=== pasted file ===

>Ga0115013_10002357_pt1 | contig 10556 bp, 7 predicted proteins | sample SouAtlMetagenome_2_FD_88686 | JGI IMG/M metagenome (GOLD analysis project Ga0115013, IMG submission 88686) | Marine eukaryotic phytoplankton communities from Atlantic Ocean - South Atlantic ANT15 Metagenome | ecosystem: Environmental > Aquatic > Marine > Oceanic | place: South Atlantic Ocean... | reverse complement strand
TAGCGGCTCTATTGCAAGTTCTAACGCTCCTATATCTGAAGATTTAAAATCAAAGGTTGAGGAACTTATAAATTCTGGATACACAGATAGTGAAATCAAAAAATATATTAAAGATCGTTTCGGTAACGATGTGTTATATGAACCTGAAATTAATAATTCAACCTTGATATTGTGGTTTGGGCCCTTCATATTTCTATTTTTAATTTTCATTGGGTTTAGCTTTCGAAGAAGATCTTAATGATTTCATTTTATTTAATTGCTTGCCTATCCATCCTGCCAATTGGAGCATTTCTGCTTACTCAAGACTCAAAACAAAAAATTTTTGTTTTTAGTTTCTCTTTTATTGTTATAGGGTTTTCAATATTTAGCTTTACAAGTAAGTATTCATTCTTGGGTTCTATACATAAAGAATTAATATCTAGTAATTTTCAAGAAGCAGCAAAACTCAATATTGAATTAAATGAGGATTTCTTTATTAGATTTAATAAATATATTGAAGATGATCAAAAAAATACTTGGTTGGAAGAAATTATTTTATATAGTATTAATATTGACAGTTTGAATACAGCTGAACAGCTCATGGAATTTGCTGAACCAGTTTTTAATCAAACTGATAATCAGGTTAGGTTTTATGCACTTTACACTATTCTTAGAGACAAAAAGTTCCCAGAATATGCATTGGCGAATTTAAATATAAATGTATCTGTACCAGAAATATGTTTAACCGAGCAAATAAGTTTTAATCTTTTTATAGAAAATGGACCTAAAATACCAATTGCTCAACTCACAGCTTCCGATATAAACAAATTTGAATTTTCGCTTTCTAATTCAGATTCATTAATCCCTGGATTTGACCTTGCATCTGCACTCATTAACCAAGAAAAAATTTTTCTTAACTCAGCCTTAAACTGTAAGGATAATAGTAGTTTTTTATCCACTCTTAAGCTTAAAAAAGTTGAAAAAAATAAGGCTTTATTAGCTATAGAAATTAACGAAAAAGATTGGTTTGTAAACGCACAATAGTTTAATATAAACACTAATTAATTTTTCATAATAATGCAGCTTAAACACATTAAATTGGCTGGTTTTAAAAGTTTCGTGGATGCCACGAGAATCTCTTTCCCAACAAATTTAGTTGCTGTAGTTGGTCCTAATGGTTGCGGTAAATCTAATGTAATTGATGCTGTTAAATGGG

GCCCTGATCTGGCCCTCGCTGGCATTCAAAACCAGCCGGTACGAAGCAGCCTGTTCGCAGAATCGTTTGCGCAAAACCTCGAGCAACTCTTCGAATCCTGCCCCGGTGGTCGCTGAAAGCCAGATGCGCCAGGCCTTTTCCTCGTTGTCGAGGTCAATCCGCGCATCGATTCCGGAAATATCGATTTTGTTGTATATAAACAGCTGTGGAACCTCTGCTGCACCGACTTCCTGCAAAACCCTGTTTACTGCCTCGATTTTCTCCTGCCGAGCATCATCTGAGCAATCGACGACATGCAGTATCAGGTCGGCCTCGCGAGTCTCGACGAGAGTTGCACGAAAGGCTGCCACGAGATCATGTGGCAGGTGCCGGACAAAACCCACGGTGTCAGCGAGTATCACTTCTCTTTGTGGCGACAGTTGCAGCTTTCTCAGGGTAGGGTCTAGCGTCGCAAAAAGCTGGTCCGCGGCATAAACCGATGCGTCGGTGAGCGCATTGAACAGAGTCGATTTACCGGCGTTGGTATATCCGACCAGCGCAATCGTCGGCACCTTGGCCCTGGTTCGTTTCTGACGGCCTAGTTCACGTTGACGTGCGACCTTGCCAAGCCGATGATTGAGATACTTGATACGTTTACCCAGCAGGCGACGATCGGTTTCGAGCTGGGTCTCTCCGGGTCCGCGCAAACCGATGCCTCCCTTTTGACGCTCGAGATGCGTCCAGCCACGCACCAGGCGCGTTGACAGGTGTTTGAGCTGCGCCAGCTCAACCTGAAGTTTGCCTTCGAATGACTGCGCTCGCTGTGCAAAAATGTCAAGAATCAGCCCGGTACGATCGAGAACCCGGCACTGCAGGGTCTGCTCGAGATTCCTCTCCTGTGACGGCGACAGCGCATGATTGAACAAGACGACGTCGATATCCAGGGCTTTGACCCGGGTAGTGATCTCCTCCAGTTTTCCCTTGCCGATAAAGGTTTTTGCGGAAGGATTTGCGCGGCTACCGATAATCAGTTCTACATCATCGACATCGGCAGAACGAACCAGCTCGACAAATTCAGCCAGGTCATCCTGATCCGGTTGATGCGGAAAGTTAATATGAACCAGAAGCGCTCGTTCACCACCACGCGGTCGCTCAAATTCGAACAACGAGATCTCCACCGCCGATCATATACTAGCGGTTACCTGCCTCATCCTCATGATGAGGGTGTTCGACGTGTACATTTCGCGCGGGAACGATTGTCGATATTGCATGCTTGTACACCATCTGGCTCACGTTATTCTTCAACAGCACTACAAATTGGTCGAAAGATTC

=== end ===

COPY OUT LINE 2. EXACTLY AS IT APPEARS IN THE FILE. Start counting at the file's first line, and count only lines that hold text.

TAGCGGCTCTATTGCAAGTTCTAACGCTCCTATATCTGAAGATTTAAAATCAAAGGTTGAGGAACTTATAAATTCTGGATACACAGATAGTGAAATCAAAAAATATATTAAAGATCGTTTCGGTAACGATGTGTTATATGAACCTGAAATTAATAATTCAACCTTGATATTGTGGTTTGGGCCCTTCATATTTCTATTTTTAATTTTCATTGGGTTTAGCTTTCGAAGAAGATCTTAATGATTTCATTTTATTTAATTGCTTGCCTATCCATCCTGCCAATTGGAGCATTTCTGCTTACTCAAGACTCAAAACAAAAAATTTTTGTTTTTAGTTTCTCTTTTATTGTTATAGGGTTTTCAATATTTAGCTTTACAAGTAAGTATTCATTCTTGGGTTCTATACATAAAGAATTAATATCTAGTAATTTTCAAGAAGCAGCAAAACTCAATATTGAATTAAATGAGGATTTCTTTATTAGATTTAATAAATATATTGAAGATGATCAAAAAAATACTTGGTTGGAAGAAATTATTTTATATAGTATTAATATTGACAGTTTGAATACAGCTGAACAGCTCATGGAATTTGCTGAACCAGTTTTTAATCAAACTGATAATCAGGTTAGGTTTTATGCACTTTACACTATTCTTAGAGACAAAAAGTTCCCAGAATATGCATTGGCGAATTTAAATATAAATGTATCTGTACCAGAAATATGTTTAACCGAGCAAATAAGTTTTAATCTTTTTATAGAAAATGGACCTAAAATACCAATTGCTCAACTCACAGCTTCCGATATAAACAAATTTGAATTTTCGCTTTCTAATTCAGATTCATTAATCCCTGGATTTGACCTTGCATCTGCACTCATTAACCAAGAAAAAATTTTTCTTAACTCAGCCTTAAACTGTAAGGATAATAGTAGTTTTTTATCCACTCTTAAGCTTAAAAAAGTTGAAAAAAATAAGGCTTTATTAGCTATAGAAATTAACGAAAAAGATTGGTTTGTAAACGCACAATAGTTTAATATAAACACTAATTAATTTTTCATAATAATGCAGCTTAAACACATTAAATTGGCTGGTTTTAAAAGTTTCGTGGATGCCACGAGAATCTCTTTCCCAACAAATTTAGTTGCTGTAGTTGGTCCTAATGGTTGCGGTAAATCTAATGTAATTGATGCTGTTAAATGGG